bare necessities.

    Present day and I have a boyfriend who tells me recently that he would
    love to really go out and have an adventure camping and hiking with
    me. Thing is… He’s never really been camping camping….(his family
    did more of a campground thing growing up)I dont think he realizes
    what all is involved with it but I plan on giving him the experience
    he’s looking for, Im shooting for 3 nights 4 days hike. I love that
    modified “is that all you got” but can you recommend a slightly
    shorter trail? one that accommodates my time limit?

     

    March 24, 2013 at 5:04 am

    • MetalBackpacker
      MetalBackpacker

      Hi Jessica,

      I think I have a shorter route that would work for you. I would start at Spence Ridge or Table Rock trailhead, make your way down the Spence Ridge trail down to the Linville River and cross there at the bridge, head south on the LGT (Linville Gorge Trail and cross the Linville River again where I crossed, at the MST connector with the white blaze marks, head north on the MST (Mountain to Sea trail), and back to your car at either table rock or spence ridge trail head. This should be about 25 miles. This would be the exact same route as I hiked, except that you’d head straight for the bridge to cross the river right after you park at the trailhead instead of doing the northern part of my route (hawksbill mountain, sitting bear mountain, etc). Hopefully that makes sense. I can draw you a route as well in garmin basecamp and export it to a gpx file as well if you want something you can upload to your GPS.

      Remember that you will have to cross the river at the southern end of this trail with no bridge… it’s about 200 feet wide or so and you will have to get in the water to cross it. Fortunately the water level here is pretty low due to the width of the river. It was no higher than knee deep when I crossed. Not too big of a deal crossing here really, but after heavy rains it may be higher. There were some moderate-heavy rains a few days before my trip and the river was no problem to cross then, at the southern end. I don’t think it would have been crossable at Devil’s Hole or any of the northern crossing sites, other than at the spence ridge bridge. You can watch the water levels using the usgs site posted on my linville gorge trip report.

      If you do go, make sure to camp one night on Shortoff Mountain! I did not know the campsites and views were that good in that area, otherwise I would have planned a night up there myself. The campsite we stayed at on the Chimneys was really cool too. If I hiked this trail again, I’d probably go fast and cover lots of ground on the west side of the river, and take my time on the east side where all the views are. The LGT trail (along the river on the west side) was cool on the northern end where it was more rugged and follows the river, but as you move south on the trail it leaves the river and there isn’t always much to see. So, for 4 nights, I would probably pick my campsites like this:

      night 1 – along the LGT (west side of the river), just south of conley cove
      night 2 – along the LGT (west wide of the river), at blue hole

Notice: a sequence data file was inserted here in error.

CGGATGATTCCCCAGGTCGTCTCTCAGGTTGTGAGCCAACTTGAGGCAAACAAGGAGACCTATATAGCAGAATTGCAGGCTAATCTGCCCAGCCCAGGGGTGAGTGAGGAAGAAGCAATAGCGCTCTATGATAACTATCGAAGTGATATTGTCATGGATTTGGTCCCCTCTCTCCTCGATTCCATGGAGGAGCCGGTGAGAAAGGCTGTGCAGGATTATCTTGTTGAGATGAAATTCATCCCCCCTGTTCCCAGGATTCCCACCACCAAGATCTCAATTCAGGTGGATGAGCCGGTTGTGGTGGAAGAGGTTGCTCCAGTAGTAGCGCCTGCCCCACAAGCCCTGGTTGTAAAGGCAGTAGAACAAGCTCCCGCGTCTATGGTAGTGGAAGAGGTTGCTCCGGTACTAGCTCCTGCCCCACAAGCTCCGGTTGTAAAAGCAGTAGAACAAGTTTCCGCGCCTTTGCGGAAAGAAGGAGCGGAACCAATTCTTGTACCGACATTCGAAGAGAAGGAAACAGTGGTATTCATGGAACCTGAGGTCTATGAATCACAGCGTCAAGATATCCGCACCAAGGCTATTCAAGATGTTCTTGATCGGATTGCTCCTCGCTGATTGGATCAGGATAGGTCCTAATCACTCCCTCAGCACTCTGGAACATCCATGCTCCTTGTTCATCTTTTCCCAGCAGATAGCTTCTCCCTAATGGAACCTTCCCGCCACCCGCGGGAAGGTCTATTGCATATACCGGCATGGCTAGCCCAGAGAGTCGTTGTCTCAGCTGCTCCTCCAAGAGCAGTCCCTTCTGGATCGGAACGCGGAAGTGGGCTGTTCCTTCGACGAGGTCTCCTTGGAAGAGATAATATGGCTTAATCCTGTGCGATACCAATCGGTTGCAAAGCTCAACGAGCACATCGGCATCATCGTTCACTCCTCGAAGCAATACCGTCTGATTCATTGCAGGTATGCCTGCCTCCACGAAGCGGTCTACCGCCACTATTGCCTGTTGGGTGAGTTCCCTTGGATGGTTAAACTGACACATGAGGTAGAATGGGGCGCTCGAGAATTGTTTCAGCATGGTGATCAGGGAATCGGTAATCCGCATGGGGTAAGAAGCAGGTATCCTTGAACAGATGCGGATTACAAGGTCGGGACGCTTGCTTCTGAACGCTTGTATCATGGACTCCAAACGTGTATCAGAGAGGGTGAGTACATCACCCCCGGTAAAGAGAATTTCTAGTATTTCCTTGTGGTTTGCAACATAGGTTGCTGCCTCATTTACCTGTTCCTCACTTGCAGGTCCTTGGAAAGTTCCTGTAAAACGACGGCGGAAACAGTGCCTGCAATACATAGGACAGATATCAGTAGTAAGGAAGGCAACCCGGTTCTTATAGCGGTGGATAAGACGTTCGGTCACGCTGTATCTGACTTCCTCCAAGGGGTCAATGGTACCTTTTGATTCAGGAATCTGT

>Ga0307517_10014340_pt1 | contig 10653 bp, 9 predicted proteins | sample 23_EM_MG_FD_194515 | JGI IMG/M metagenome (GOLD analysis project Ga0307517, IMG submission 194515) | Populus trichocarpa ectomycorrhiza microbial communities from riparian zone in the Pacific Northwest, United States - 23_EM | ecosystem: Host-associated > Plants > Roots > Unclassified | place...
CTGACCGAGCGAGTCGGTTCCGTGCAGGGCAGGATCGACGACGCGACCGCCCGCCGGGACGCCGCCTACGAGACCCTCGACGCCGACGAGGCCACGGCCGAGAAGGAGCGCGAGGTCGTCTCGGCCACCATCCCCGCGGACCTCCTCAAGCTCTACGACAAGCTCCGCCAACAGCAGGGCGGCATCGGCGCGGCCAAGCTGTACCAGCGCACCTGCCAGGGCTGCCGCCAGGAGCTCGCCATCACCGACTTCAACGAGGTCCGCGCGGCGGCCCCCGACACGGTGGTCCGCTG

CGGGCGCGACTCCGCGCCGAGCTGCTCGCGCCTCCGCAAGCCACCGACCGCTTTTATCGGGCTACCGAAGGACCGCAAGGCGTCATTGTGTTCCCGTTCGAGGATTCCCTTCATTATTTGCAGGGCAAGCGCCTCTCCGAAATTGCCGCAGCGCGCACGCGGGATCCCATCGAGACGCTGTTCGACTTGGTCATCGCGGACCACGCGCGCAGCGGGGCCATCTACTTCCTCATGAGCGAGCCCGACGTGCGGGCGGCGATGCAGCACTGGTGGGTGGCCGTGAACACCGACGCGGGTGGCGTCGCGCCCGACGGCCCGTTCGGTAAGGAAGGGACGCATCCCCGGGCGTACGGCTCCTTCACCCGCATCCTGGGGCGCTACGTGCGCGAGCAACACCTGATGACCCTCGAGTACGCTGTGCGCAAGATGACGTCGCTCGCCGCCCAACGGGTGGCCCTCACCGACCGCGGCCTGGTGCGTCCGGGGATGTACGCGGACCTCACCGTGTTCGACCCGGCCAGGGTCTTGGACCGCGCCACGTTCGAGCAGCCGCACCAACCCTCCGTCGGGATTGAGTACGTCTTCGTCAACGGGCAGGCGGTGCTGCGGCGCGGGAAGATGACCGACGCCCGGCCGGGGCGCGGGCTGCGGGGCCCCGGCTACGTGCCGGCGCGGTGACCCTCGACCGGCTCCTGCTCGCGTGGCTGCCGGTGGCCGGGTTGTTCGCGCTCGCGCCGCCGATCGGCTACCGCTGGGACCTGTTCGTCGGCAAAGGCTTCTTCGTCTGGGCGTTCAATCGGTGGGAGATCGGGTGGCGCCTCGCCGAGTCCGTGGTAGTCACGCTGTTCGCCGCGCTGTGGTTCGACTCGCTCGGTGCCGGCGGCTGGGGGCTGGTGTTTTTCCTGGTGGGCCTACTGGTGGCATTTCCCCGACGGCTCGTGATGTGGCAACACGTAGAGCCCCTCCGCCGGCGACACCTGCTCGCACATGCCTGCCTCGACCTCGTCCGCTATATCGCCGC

night 3 – on shortoff mountain
      night 4 – at the chimneys

      Your hardest day without a doubt would be day 3. After leaving blue hole, there a lot of ups and downs until you reach the river crossing (white blaze marks, MST). After you cross the river, you gotta hike up shortoff mountain, so it’s about 1600ft+ in elevation gain.

      You and your boyfriend will love the Gorge, it’s a pretty awesome place. Let me know if you have any specific questions or need help with any other aspect of the planning.

       

      April 1, 2013 at 5:08 am

  4. Bob Underwood

    The ITAYG is a huge loop. It is only half the size of the largest loop which is called the Grand Loop and runs 39 miles. There are about 70 trails which are NOt on the Forest Service map and you can find the Maps for them at Yahoogroups linvillegorge or at http://www.linvillegorge.net Leadmine trail is one of these unpublished unofficial trails and it is ROUGH but short and very difficult to backpack. Do NOT ever use the Nat Geo map as it is useless for trails. There is an active ‘the linville Gorge Facebook group’. – — I would not put a beginner on a large loop like ITAYG…much sweeter to hike something like Rockjock on the west rim..On Rockjock you have views almost all the way and side trails out to spectacular points. You need not go to the end but instead just go as far as you feel comfortable and then retrace.–just give yourself enough daylite to get back comfortably. I suggest doing the gorge in bits and nibbles, each short hike revealing more of it like jigsaw pieces so eventually you have a good idea what the lay of the land is and a taste of greater adventures to come.

     

    May 9, 2013 at 2:20 am

  5. Bob Underwood

    Very suprised –even shocked – to think anyone would take a horse on Leadmine….im sure they came in from its south end and did not get far. Maps for a series of 13 loop hikes have been posted on the Yahoogroup and on the Facebook group….Everybody likes a loop hike but some of these are killers and some ridiculously easy…many of these loops are scrambles and not recommended for Backpacking. — — — This whole report was beautifully photographed and written..Really enjoyed reading it.

     

    May 9, 2013 at 2:34 am

    • MetalBackpacker